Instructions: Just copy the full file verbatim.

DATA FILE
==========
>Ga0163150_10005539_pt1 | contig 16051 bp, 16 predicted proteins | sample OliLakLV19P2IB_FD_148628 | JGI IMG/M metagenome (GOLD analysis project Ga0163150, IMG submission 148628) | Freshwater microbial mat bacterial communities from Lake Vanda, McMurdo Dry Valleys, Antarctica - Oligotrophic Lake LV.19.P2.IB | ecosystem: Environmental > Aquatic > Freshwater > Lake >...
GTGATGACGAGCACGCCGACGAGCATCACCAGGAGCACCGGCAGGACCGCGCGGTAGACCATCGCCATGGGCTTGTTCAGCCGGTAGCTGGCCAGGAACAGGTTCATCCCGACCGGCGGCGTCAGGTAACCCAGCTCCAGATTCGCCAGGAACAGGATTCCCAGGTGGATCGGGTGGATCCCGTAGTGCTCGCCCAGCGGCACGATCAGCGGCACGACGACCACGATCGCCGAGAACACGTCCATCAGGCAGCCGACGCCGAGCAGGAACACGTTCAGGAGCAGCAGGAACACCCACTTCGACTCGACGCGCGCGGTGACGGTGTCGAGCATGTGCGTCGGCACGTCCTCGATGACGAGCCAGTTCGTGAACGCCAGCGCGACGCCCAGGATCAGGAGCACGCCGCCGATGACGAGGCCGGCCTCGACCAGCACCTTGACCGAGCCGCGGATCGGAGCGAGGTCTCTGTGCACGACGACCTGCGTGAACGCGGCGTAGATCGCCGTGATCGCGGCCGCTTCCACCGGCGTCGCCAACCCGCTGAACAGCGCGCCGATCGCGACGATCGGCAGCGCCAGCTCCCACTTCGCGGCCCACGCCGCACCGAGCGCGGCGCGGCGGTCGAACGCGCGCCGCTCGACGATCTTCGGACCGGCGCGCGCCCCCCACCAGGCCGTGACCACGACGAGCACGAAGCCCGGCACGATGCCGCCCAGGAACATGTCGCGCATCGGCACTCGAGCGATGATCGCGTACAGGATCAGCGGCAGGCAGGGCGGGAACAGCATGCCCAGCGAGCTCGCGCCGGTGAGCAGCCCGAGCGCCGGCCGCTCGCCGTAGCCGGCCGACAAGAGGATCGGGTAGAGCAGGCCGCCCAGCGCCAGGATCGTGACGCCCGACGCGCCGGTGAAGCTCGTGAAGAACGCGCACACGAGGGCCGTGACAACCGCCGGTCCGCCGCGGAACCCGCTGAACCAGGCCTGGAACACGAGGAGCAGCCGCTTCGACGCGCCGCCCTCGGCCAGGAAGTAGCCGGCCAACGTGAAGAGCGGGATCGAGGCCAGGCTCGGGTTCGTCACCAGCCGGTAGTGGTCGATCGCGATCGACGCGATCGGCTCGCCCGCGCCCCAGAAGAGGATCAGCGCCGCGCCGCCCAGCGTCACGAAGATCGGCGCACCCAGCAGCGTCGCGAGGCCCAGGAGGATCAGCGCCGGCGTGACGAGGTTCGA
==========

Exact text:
>Ga0163150_10005539_pt1 | contig 16051 bp, 16 predicted proteins | sample OliLakLV19P2IB_FD_148628 | JGI IMG/M metagenome (GOLD analysis project Ga0163150, IMG submission 148628) | Freshwater microbial mat bacterial communities from Lake Vanda, McMurdo Dry Valleys, Antarctica - Oligotrophic Lake LV.19.P2.IB | ecosystem: Environmental > Aquatic > Freshwater > Lake >...
GTGATGACGAGCACGCCGACGAGCATCACCAGGAGCACCGGCAGGACCGCGCGGTAGACCATCGCCATGGGCTTGTTCAGCCGGTAGCTGGCCAGGAACAGGTTCATCCCGACCGGCGGCGTCAGGTAACCCAGCTCCAGATTCGCCAGGAACAGGATTCCCAGGTGGATCGGGTGGATCCCGTAGTGCTCGCCCAGCGGCACGATCAGCGGCACGACGACCACGATCGCCGAGAACACGTCCATCAGGCAGCCGACGCCGAGCAGGAACACGTTCAGGAGCAGCAGGAACACCCACTTCGACTCGACGCGCGCGGTGACGGTGTCGAGCATGTGCGTCGGCACGTCCTCGATGACGAGCCAGTTCGTGAACGCCAGCGCGACGCCCAGGATCAGGAGCACGCCGCCGATGACGAGGCCGGCCTCGACCAGCACCTTGACCGAGCCGCGGATCGGAGCGAGGTCTCTGTGCACGACGACCTGCGTGAACGCGGCGTAGATCGCCGTGATCGCGGCCGCTTCCACCGGCGTCGCCAACCCGCTGAACAGCGCGCCGATCGCGACGATCGGCAGCGCCAGCTCCCACTTCGCGGCCCACGCCGCACCGAGCGCGGCGCGGCGGTCGAACGCGCGCCGCTCGACGATCTTCGGACCGGCGCGCGCCCCCCACCAGGCCGTGACCACGACGAGCACGAAGCCCGGCACGATGCCGCCCAGGAACATGTCGCGCATCGGCACTCGAGCGATGATCGCGTACAGGATCAGCGGCAGGCAGGGCGGGAACAGCATGCCCAGCGAGCTCGCGCCGGTGAGCAGCCCGAGCGCCGGCCGCTCGCCGTAGCCGGCCGACAAGAGGATCGGGTAGAGCAGGCCGCCCAGCGCCAGGATCGTGACGCCCGACGCGCCGGTGAAGCTCGTGAAGAACGCGCACACGAGGGCCGTGACAACCGCCGGTCCGCCGCGGAACCCGCTGAACCAGGCCTGGAACACGAGGAGCAGCCGCTTCGACGCGCCGCCCTCGGCCAGGAAGTAGCCGGCCAACGTGAAGAGCGGGATCGAGGCCAGGCTCGGGTTCGTCACCAGCCGGTAGTGGTCGATCGCGATCGACGCGATCGGCTCGCCCGCGCCCCAGAAGAGGATCAGCGCCGCGCCGCCCAGCGTCACGAAGATCGGCGCACCCAGCAGCGTCGCGAGGCCCAGGAGGATCAGCGCCGGCGTGACGAGGTTCGA